These Are Your 2016 Presidential Nominees (And Their Stances On Marijuana)

Former Secretary of State Hillary Clinton made history June 7 by winning enough delegates to become the first female presidential candidate for a major political party in American history. Here's where Clinton and her rivals for the 45th presidency stand on the marijuana issue.

Hillary Clinton, Democrat

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The presumptive nominee for the Democratic Party has shown support for legalizing medical and recreational marijuana. But she wants to let individual states, rather than the White House, take the lead on the issue.

"I think what the states are doing right now needs to be supported," she told Jimmy Kimmel in March 2015. "And I absolutely support all the states that are moving toward medical marijuana, moving toward - absolutely - legalizing it for recreational use."

It's not entirely clear from that comment that she personally supports legalizing marijuana for recreational use, or if she's just saying it's okay for the states to make that call themselves. In a "Good Morning America" town hall discussion in late April, she side-stepped a question about her own personal views on legalization.

She's also tentative in her support for medical marijuana. As president, she would change cannabis from a Schedule I to a Schedule II drug in the Controlled Substances Act so that researchers can study its medical benefits and side effects thoroughly. That research could lead to the federal government officially recognizing marijuana as medicine.

Donald Trump, Republican

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The billionaire business magnate is arguably backward on numerous issues, including immigration and the treatment of minority groups in America. But he is relatively progressive on the marijuana issue. Trump doesn't endorse recreational use, but he does support each state's right to legalize cannabis, and he's in favor of medical marijuana.

"I think it certainly has to be... a state decision," he told WWJ Newsradio 950 last March. "There seems to be certain health problems with it, and that would be certainly bothersome. I do like it... from a medical standpoint - it does do pretty good things. But from the other standpoint, I think that should be up to the states. Certainly, from a medical standpoint, a lot of people are liking it."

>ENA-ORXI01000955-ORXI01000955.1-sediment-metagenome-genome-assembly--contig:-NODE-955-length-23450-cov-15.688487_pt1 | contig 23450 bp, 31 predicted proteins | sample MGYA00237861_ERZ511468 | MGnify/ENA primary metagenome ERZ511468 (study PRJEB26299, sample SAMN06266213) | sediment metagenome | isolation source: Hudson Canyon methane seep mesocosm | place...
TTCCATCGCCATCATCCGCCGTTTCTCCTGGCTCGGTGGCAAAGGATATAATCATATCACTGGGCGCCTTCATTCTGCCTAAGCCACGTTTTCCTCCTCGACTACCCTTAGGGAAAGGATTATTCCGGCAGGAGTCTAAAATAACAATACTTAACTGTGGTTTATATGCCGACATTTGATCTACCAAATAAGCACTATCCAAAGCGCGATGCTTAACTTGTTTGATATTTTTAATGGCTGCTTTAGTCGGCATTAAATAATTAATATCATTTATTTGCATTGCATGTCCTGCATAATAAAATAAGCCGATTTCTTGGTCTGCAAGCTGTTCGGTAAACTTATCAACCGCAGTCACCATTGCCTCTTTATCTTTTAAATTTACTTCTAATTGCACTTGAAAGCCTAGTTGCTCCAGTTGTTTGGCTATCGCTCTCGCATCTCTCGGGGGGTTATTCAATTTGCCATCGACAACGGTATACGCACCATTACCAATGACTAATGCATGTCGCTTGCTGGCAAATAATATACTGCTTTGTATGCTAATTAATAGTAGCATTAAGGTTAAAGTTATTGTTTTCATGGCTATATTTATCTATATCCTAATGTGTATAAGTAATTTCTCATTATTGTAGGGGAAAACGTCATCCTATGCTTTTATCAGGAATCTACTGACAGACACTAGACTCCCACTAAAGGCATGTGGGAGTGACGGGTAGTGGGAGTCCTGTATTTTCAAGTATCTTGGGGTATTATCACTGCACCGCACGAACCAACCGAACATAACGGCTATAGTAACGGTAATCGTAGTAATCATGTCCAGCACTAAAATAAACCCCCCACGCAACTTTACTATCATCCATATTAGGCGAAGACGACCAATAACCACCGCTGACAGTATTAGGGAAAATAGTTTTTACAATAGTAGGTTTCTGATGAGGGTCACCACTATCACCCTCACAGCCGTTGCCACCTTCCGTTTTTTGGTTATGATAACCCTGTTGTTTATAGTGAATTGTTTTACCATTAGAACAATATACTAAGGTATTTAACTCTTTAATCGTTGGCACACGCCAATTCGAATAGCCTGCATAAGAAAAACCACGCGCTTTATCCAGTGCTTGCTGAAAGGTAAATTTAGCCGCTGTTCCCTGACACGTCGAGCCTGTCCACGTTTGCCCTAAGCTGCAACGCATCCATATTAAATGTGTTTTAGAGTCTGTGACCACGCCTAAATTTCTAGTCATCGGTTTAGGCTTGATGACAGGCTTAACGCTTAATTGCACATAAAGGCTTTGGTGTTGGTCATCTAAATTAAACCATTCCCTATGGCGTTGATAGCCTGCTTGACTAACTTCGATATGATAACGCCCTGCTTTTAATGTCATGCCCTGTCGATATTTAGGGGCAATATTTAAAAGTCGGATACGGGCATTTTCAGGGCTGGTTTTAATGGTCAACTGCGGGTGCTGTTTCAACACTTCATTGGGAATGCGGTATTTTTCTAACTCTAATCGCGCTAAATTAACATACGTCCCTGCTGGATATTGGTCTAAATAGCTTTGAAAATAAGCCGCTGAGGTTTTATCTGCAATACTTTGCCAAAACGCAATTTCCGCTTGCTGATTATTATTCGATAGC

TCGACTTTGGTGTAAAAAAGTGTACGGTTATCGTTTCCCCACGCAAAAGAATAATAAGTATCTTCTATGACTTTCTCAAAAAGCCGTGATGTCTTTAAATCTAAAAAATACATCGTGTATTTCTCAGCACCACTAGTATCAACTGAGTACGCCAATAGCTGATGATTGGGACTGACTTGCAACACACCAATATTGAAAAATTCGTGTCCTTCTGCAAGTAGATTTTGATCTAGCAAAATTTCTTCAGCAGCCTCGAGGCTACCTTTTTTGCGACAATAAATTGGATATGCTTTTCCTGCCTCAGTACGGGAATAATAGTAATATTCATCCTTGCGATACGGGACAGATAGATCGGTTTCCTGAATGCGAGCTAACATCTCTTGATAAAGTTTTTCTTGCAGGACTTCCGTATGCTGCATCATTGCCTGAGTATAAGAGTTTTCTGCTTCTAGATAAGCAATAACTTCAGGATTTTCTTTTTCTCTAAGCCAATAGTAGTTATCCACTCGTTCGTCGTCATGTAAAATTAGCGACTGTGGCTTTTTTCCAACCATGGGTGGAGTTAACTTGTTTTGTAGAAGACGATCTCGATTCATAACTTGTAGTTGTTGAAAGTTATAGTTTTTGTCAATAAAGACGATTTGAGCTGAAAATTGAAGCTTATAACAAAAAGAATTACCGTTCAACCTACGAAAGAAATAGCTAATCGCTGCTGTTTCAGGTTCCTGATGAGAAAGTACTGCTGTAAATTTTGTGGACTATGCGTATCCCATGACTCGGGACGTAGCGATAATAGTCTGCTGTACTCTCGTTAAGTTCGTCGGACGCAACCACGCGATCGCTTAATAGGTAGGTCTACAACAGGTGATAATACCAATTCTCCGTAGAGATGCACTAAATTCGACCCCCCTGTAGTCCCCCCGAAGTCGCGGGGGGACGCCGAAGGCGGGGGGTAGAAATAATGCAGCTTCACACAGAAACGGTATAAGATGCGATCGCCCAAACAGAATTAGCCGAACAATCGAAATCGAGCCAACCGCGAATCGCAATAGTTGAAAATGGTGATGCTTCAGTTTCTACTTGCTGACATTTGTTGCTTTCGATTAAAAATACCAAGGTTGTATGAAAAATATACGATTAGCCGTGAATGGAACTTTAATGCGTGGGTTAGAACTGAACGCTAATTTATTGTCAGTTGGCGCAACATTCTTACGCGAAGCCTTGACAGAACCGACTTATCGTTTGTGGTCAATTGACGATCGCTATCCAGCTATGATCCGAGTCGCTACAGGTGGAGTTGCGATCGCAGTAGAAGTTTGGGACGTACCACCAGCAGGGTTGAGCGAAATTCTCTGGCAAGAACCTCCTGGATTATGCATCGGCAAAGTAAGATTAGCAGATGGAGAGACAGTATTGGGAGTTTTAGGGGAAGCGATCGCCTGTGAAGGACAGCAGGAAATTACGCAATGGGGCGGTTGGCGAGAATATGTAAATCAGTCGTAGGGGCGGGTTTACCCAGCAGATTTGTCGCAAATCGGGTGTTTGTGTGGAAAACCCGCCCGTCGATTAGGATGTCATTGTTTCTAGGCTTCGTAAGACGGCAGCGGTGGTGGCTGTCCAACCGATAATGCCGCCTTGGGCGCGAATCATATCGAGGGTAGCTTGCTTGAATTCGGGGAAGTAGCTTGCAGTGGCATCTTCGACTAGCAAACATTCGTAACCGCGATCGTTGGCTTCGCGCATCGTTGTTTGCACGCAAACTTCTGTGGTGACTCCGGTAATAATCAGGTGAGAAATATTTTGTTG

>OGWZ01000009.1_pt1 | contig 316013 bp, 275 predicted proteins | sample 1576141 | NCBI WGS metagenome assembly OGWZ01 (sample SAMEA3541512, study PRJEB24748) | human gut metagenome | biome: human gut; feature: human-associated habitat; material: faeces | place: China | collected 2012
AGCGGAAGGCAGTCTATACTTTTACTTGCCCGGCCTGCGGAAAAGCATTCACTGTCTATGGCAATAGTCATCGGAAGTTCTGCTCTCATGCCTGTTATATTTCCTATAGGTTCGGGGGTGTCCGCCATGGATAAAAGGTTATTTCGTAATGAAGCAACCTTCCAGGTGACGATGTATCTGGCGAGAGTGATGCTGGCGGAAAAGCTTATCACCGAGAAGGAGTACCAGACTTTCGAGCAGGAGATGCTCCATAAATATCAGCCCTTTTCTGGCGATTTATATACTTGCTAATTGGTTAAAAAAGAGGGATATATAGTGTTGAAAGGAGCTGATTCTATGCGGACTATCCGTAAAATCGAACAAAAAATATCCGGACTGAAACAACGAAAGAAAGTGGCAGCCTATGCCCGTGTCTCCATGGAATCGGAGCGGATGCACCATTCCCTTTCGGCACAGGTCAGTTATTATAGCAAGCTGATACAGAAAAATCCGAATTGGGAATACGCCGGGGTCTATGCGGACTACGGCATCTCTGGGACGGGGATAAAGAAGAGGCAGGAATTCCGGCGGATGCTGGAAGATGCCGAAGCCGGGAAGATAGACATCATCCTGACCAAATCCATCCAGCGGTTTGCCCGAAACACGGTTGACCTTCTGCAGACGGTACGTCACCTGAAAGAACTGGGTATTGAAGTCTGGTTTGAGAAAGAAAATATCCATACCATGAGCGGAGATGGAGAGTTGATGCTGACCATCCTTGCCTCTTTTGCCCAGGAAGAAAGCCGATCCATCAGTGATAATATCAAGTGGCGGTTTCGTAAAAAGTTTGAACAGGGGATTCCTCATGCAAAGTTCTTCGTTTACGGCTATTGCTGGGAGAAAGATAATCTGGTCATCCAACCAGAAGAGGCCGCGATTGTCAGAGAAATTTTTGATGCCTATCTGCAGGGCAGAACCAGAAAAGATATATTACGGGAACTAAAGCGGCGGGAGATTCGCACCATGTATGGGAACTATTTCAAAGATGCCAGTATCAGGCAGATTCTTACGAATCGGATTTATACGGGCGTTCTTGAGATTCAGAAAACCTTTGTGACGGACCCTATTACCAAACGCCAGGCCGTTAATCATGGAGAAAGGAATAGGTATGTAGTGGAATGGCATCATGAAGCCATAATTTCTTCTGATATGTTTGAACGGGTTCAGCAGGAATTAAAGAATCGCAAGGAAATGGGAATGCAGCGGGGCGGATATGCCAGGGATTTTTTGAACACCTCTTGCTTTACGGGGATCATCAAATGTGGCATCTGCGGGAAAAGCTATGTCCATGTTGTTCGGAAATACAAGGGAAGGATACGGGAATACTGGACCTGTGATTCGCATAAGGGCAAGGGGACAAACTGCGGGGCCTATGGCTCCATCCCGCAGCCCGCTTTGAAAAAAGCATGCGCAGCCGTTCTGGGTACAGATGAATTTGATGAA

But will he stick with that position? His views on marijuana have already changed drastically since April 1990, when his stance was more progressive than anyone running in 2016. "We're losing badly the war on drugs," Trump told a crowd at a luncheon held by The Miami Herald. "You have to legalize drugs to win that war. You have to take the profit away from these drug czars."

Gary Johnson, Libertarian

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With Vermont Senator Bernie Sanders (unofficially) out of the running for the Democratic presidential nomination, the most progressive candidate on the issue becomes Gary Johnson. The former New Mexico governor has been outspoken in repealing cannabis prohibition since 2000, when he told constituents, "we ought to legalize marijuana."

He is also the most outspoken about his personal use. In 2010, Johnson revealed that he used marijuana medicinally between 2005-2008 while recovering from a paragliding injury. He had previously admitted to using marijuana recreationally in his youth, but he gave it up because smoking hindered his skiing and rock-climbing ability.

In 2011, Johnson took his promise to reform America's drug laws even further by pledging to disarm the War on Drugs and offer reparations to cannabis convicts. While speaking as a candidate for the 2012 republican presidential nomination, Johnson said, "I would do everything I can to defang the DEA." And he promised to pardon non-violent marijuana offenders via executive order.

Since then, his support for legalization has remained consistent.

Jill Stein, Green

Flickr / Gage Skidmore

Physician-turned-politician Jill Stein is Johnson's only competition as the most progressive presidential candidate on the cannabis issue. The presumptive Green Party nominee sees legalization as fundamental to her party's cause.

"Make no mistake, ending marijuana prohibition would be a huge win for freedom and social justice, and a major step towards the just, Green future we deserve," she wrote on her campaign website.

Ending prohibition appears at the top of the list of criminal justice reforms included in her presidential platform, which promises to end the War on Drugs, legalize marijuana and hemp, treat substance abuse as a health problem instead of a crime, and release non-violent drug offenders from prison while also expunging those offences from their criminal records.

h/t CNN, The Hill, The Atlantic, Reason, Weekly Standard, New Republic, Washington Times

Banner Image: Trump: Joseph Sohm / Shutterstock.com | Clinton: Krista Kennell / Shutterstock.com

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